Forty Years in Social Work is a personal memoir that blends a recounting of Christopher Rhoades Dÿkema’s experience with the search for a theory of social work that helps to explain the social and psychological context of his practice. This professional work reveals many facets of Dÿkema’s life as a social worker from the 1960s into the first decade of the 21st century. It is a testament to his commitment to the profession's need for theory building; it presents a history of social welfare over 40 years; and it links accounts of his interaction with clients to an effort to place his practice experience in the broadest possible context. The stories are sometimes funny, sometimes tragic, and sometimes poignant, but they are always distinguished by Dÿkema’s pursuit of the theory or theories that would best explain what he experienced.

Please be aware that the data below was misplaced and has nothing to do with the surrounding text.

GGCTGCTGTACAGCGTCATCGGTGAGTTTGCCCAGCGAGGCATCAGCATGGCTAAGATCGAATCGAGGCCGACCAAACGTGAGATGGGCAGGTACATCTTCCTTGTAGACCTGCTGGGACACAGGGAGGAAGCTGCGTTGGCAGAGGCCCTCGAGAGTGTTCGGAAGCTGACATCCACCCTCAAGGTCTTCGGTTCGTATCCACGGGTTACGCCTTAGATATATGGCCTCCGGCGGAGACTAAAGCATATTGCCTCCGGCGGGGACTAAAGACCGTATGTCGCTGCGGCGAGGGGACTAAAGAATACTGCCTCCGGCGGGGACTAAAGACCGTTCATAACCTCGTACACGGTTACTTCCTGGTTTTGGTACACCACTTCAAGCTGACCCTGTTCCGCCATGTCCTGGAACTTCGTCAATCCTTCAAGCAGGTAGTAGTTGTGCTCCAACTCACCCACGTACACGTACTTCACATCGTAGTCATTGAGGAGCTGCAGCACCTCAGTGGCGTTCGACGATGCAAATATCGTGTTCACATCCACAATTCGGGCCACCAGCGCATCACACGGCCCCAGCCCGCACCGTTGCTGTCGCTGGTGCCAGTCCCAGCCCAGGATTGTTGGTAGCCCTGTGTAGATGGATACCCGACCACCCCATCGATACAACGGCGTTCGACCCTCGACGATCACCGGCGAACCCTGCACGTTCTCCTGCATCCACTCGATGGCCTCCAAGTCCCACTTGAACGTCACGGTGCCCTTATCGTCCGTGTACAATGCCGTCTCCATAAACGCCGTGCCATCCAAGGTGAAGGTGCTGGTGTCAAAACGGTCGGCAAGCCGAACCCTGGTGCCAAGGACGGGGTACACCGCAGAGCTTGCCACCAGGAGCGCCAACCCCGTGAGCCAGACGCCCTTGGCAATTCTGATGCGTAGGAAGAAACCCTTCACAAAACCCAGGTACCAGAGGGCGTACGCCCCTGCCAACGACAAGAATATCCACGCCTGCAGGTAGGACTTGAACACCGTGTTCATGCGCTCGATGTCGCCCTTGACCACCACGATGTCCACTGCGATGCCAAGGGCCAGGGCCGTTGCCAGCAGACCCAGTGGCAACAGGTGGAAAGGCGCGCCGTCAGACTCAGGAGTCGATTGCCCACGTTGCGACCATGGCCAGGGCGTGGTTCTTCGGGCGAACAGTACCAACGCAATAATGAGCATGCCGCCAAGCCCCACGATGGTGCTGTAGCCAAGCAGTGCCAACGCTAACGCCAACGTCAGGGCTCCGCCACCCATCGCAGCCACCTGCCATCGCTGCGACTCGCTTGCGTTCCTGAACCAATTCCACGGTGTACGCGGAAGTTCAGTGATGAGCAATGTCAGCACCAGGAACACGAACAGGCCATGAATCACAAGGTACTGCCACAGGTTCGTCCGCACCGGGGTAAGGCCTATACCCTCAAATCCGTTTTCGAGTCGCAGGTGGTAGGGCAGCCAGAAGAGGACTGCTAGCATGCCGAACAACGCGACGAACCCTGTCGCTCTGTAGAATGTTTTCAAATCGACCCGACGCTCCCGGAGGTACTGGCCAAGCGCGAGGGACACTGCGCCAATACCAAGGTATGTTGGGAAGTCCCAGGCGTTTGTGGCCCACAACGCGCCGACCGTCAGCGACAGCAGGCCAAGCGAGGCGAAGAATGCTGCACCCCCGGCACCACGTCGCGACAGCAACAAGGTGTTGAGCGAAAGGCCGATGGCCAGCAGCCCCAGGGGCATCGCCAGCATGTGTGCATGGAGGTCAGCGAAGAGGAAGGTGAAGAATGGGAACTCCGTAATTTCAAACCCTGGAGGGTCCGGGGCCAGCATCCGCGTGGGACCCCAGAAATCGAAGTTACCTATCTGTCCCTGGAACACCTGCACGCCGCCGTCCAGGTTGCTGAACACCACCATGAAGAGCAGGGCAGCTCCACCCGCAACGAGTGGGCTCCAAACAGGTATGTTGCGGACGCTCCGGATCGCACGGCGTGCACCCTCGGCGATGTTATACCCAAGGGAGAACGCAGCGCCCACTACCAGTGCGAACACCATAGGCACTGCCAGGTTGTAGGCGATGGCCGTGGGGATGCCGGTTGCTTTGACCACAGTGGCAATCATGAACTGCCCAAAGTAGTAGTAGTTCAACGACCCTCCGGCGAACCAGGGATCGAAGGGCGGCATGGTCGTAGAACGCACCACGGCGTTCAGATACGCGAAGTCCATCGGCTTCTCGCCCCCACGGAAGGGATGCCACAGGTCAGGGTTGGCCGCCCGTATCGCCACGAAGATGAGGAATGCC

Forty Years in Social Work offers practitioners and students an opportunity to reflect on their practice; to think about the development of social work theory; to review the history of social work from 1968 to 2008; and to reflect on how the enormous changes in the political, economic, and social environment have affected what social workers do. It touches on many contemporary practice issues, including child sexual abuse, social work with immigrants, changes in health care, and hospital social work. A useful guide for those entering the social work profession, Forty Years in Social Work offers an opportunity to reflect on what social work was, is, and might become.